Yemen's president orders another senior leadership shake-up

The beleagured government is struggling with impending famine and economic collapse

A picture taken on August 9, 2018 during a trip in Yemen organised by the UAE's National Media Council (NMC) shows a poster of Yemen's Saudi and UAE-backed President Abedrabbo Mansour Hadi on a billboard in the country's second city of Aden. (Photo by KARIM SAHIB / AFP)
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The beleaguered president of Yemen ordered a cabinet shake-up on Monday, a month after he sacked the former prime minister.

In an evening decree, President Abdu Rabu Mansour Hadi named new ministers of planning and international cooperation, electricity and energy, and justice, as well as a new governor for Shabwa province and a new presidential advisor for reconstruction.

Since Houthi rebels took over the capital Sanaa in 2015, Yemen’s government has operated in exile from Aden, though in practice most senior officials live in Riyadh or Cairo, with just the prime minister living permanently in the temporary capital.

After three years of war, the economy is in ruins, with the government struggling to stave off total collapse. The riyal has lost more than half its value against the dollar since the start of the war and half the population is at risk of a historic famine.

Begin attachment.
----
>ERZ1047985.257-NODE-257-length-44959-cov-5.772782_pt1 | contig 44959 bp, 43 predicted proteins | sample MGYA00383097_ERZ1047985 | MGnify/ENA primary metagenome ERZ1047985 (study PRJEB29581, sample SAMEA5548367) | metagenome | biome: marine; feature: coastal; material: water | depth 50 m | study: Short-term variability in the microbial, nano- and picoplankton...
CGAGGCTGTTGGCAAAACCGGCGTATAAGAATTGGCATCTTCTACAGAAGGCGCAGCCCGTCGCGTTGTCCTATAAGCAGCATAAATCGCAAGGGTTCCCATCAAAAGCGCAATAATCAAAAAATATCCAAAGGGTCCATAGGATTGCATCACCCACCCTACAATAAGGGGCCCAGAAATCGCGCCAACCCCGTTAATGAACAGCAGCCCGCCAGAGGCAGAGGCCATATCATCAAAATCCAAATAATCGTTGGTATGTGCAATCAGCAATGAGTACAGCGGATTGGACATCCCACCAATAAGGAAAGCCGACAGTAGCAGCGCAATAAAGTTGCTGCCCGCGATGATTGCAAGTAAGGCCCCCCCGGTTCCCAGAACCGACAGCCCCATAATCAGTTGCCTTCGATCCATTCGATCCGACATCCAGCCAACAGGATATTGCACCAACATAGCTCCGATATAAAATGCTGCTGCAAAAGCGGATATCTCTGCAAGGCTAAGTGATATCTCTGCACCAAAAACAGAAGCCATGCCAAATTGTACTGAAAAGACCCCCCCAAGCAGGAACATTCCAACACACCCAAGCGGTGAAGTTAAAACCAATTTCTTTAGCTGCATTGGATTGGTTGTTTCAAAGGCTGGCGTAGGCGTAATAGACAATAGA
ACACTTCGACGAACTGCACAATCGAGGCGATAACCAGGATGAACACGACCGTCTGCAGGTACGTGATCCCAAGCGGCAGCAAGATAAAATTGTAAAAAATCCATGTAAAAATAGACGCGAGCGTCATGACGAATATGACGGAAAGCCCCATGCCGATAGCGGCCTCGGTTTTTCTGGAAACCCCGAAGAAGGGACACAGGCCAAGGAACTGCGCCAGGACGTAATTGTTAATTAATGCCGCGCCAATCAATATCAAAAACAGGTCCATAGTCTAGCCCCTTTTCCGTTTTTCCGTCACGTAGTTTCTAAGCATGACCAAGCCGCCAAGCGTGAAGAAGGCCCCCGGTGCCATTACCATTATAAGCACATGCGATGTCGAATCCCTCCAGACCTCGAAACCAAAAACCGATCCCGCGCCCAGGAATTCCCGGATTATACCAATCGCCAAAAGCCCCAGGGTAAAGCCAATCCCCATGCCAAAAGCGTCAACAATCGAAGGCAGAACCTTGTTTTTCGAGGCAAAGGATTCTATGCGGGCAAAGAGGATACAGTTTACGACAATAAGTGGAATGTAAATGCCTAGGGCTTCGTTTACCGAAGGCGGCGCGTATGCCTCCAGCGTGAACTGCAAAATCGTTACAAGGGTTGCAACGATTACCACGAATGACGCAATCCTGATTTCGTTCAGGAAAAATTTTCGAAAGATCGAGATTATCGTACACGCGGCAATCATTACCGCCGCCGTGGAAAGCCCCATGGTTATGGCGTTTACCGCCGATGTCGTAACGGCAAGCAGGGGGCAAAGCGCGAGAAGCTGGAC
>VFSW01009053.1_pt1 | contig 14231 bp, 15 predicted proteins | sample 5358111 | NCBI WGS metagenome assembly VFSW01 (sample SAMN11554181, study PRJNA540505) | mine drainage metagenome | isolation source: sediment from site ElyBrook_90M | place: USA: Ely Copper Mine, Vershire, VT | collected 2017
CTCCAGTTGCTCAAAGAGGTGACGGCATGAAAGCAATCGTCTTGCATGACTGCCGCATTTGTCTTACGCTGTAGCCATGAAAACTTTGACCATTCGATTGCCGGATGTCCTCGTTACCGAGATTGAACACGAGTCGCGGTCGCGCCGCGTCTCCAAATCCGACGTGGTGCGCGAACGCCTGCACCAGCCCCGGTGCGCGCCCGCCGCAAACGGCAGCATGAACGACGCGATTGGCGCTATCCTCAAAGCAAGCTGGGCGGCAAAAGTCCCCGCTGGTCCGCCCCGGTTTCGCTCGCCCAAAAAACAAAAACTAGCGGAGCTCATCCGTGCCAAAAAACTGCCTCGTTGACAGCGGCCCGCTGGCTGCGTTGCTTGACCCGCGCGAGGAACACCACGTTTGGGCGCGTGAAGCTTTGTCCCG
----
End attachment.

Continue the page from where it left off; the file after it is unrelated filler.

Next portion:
In October, President Hadi dismissed Prime Minister Ahmed bin Dagher, blaming him for negligence and economic mismanagement. In his place he appointed a dynamic young technocrat Maeen Abdulmalik Saeed, who it was hoped might somehow turn the situation around.

The new cabinet members are familiar faces.

The incoming minister of planning and international cooperation, Najeeb Mansour Al Aoug, previously served as the manager of the Aden oil refinery, where the new minister of electricity and energy Mohammed Abdullah Saleh Al Anan was his deputy. The new minister of justice Ali Haithem Al Ghareeb served as an adviser to President Hadi and is a prominent leader in the Southern Movement, which advocated for a return to the former independent state of South Yemen.


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Meanwhile, a UN delegation headed by Assistant Secretary-General for Human Rights Andrew Gilmour arrived in Aden on Monday. The delegation met Yemen’s Minister for Human Rights Mohammed Askar.

"We discussed measures that could be taken collaboratively with the UN and the international community to mitigate the suffering of the Yemeni people caused by the severe crimes committed by the Houthis against thousands of innocent civilians and to promote capacity building in the ministry of the Human Rights to take part in exposing the horrible crimes committed by the Houthis against the humanity in Yemen," Dr Askar told The National.